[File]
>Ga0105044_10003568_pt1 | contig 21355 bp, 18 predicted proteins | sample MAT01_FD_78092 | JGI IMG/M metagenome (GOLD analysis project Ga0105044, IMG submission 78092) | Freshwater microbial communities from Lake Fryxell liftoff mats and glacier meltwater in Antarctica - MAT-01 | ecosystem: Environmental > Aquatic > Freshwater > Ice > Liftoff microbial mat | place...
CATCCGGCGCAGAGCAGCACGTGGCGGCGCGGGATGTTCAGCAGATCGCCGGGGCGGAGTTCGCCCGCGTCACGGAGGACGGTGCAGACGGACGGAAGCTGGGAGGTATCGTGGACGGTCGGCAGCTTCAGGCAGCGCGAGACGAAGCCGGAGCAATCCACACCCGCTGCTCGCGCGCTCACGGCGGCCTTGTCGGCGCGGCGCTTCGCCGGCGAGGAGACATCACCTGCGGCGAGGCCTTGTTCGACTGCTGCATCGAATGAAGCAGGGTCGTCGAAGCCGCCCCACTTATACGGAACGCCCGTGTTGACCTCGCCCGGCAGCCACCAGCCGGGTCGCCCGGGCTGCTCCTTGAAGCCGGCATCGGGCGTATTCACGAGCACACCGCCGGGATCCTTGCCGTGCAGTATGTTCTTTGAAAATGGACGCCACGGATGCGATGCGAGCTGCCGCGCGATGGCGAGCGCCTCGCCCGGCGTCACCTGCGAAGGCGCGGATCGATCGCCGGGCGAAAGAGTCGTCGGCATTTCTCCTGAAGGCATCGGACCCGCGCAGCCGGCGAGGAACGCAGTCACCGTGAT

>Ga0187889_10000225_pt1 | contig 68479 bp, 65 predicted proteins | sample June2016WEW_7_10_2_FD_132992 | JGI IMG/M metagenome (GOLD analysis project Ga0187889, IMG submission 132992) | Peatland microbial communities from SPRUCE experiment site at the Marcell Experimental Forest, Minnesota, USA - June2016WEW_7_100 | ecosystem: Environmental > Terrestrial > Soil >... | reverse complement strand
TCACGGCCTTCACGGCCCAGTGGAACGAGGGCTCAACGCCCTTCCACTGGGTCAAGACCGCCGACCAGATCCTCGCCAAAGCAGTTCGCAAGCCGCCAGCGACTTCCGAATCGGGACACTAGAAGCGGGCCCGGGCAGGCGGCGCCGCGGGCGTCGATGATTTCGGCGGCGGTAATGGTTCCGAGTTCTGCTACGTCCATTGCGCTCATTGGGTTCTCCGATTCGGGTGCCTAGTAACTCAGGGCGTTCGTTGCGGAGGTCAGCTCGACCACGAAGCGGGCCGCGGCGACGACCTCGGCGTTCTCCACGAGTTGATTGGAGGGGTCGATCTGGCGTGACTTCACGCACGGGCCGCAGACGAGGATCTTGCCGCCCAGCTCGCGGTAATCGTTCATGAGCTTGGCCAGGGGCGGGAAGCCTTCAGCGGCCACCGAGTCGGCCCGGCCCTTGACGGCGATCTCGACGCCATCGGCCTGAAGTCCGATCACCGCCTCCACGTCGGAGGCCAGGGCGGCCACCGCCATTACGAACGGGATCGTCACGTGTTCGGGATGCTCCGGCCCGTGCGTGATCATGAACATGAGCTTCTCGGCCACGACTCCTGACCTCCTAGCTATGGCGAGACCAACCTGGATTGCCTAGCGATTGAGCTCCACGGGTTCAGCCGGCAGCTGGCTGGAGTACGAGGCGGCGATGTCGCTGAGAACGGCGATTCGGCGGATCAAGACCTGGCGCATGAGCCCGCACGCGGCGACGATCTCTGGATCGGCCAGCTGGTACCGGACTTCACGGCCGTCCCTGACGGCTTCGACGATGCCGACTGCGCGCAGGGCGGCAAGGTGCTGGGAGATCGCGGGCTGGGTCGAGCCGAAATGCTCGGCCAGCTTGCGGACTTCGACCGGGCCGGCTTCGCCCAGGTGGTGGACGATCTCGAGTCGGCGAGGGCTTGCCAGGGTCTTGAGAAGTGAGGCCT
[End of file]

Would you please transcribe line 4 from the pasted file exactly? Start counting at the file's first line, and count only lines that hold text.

TCACGGCCTTCACGGCCCAGTGGAACGAGGGCTCAACGCCCTTCCACTGGGTCAAGACCGCCGACCAGATCCTCGCCAAAGCAGTTCGCAAGCCGCCAGCGACTTCCGAATCGGGACACTAGAAGCGGGCCCGGGCAGGCGGCGCCGCGGGCGTCGATGATTTCGGCGGCGGTAATGGTTCCGAGTTCTGCTACGTCCATTGCGCTCATTGGGTTCTCCGATTCGGGTGCCTAGTAACTCAGGGCGTTCGTTGCGGAGGTCAGCTCGACCACGAAGCGGGCCGCGGCGACGACCTCGGCGTTCTCCACGAGTTGATTGGAGGGGTCGATCTGGCGTGACTTCACGCACGGGCCGCAGACGAGGATCTTGCCGCCCAGCTCGCGGTAATCGTTCATGAGCTTGGCCAGGGGCGGGAAGCCTTCAGCGGCCACCGAGTCGGCCCGGCCCTTGACGGCGATCTCGACGCCATCGGCCTGAAGTCCGATCACCGCCTCCACGTCGGAGGCCAGGGCGGCCACCGCCATTACGAACGGGATCGTCACGTGTTCGGGATGCTCCGGCCCGTGCGTGATCATGAACATGAGCTTCTCGGCCACGACTCCTGACCTCCTAGCTATGGCGAGACCAACCTGGATTGCCTAGCGATTGAGCTCCACGGGTTCAGCCGGCAGCTGGCTGGAGTACGAGGCGGCGATGTCGCTGAGAACGGCGATTCGGCGGATCAAGACCTGGCGCATGAGCCCGCACGCGGCGACGATCTCTGGATCGGCCAGCTGGTACCGGACTTCACGGCCGTCCCTGACGGCTTCGACGATGCCGACTGCGCGCAGGGCGGCAAGGTGCTGGGAGATCGCGGGCTGGGTCGAGCCGAAATGCTCGGCCAGCTTGCGGACTTCGACCGGGCCGGCTTCGCCCAGGTGGTGGACGATCTCGAGTCGGCGAGGGCTTGCCAGGGTCTTGAGAAGTGAGGCCT